National Expansion and Reform, 1815–1860

An introduction by Joyce Appleby

A good way to understand the men and women who created America’s reform tradition and carried it across the Mississippi in the years before the Civil War is to look at the political heritage their parents and grandparents left to them. The very idea of generations resonated with new meaning after independence. The conveyance of social responsibility from one generation to another is always a fascinating interplay of the inherited and the novel, but the American Revolution was a social and political rupture that clouded the future for young Americans. Together they faced a new way of life in a new nation.More »

Sub Eras

Slavery and Anti-Slavery

With an introduction by David Brion Davis, Sterling Professor of History Emeritus, Yale University, and Director Emeritus, Gilder Lehrman Center for the Study of Slavery, Resistance, and AbolitionMore »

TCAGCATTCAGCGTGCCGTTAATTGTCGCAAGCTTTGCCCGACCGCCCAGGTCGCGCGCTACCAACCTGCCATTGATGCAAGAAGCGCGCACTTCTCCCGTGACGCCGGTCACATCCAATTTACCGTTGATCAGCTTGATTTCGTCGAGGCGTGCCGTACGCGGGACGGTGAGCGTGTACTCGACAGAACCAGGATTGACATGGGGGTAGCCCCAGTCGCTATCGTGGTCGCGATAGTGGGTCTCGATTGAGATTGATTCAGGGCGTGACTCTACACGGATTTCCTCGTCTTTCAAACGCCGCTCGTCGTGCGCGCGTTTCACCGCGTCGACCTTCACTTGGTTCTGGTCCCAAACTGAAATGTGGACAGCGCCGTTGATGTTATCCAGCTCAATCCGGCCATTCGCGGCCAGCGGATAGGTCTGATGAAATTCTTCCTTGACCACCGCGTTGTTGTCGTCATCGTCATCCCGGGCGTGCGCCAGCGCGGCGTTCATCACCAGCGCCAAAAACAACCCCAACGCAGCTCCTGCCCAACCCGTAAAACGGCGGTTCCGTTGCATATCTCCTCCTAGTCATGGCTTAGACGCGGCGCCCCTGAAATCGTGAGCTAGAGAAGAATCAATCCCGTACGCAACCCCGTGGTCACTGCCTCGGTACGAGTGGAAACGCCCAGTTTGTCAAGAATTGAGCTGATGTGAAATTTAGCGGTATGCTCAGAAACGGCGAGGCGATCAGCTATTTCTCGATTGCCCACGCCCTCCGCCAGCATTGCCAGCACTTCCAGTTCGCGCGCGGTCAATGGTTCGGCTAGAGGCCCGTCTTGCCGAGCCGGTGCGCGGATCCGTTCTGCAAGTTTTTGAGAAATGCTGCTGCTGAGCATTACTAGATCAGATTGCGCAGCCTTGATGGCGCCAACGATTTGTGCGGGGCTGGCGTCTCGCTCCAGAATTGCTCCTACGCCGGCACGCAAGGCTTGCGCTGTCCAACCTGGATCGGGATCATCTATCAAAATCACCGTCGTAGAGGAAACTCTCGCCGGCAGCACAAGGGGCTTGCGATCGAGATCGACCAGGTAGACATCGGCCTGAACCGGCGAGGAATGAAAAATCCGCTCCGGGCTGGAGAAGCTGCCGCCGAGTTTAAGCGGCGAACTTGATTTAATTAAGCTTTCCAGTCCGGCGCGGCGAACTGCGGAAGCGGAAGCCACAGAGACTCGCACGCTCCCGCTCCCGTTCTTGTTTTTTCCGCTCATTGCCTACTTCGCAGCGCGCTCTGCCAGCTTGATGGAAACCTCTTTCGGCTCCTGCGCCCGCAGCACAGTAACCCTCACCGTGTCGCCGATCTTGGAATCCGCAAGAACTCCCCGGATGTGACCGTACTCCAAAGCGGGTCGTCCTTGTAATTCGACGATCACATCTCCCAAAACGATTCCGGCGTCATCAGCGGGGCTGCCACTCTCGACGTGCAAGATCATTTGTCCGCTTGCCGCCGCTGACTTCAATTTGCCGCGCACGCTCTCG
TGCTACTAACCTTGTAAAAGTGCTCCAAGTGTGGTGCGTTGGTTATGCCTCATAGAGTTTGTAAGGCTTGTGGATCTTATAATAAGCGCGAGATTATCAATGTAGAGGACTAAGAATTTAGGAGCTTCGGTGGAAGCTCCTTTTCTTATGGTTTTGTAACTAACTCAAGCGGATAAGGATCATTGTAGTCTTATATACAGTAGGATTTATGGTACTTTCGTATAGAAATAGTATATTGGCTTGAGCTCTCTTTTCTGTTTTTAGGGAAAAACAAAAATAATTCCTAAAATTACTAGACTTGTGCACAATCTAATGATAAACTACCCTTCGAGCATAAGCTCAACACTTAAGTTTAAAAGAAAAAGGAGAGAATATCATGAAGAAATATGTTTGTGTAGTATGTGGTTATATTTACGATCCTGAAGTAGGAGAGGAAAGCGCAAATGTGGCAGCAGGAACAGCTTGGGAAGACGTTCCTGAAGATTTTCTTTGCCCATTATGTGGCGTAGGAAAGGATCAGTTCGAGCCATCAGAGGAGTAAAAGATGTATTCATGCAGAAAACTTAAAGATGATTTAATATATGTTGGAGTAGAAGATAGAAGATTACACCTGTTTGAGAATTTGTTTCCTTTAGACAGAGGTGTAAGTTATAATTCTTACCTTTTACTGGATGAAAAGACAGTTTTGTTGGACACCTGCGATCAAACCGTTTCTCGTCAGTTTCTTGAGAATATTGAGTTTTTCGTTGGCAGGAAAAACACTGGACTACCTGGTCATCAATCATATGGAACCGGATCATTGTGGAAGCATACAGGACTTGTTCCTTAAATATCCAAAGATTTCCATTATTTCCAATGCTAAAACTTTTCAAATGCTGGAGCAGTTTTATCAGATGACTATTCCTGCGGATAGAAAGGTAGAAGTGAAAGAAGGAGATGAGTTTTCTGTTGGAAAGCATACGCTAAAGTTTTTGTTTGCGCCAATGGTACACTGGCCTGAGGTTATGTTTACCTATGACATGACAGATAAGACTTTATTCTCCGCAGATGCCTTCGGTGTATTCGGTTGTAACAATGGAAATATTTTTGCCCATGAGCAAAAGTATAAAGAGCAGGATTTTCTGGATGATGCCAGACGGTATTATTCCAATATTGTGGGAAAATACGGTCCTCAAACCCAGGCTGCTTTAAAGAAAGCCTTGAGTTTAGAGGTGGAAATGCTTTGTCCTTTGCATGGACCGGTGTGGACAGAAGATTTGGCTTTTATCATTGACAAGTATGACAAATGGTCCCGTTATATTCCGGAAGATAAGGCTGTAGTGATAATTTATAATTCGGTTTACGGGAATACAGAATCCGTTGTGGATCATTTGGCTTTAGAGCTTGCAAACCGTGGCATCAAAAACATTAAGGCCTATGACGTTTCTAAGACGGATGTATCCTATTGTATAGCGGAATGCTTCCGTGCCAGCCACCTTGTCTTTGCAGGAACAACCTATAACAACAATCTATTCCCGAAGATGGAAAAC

The First Age of Reform

With an introduction by Ronald G. Walters, Professor of History, John Hopkins UniversityMore »

The Age of Jackson

With an introduction by Ted Widmer, Director, John Carter Brown LibraryMore »

Lincoln

With an introduction by Allen C. Guelzo, Henry R. Luce Professor of the Civil War Era, and Director, Civil War Era Studies Program, Gettysburg College.More »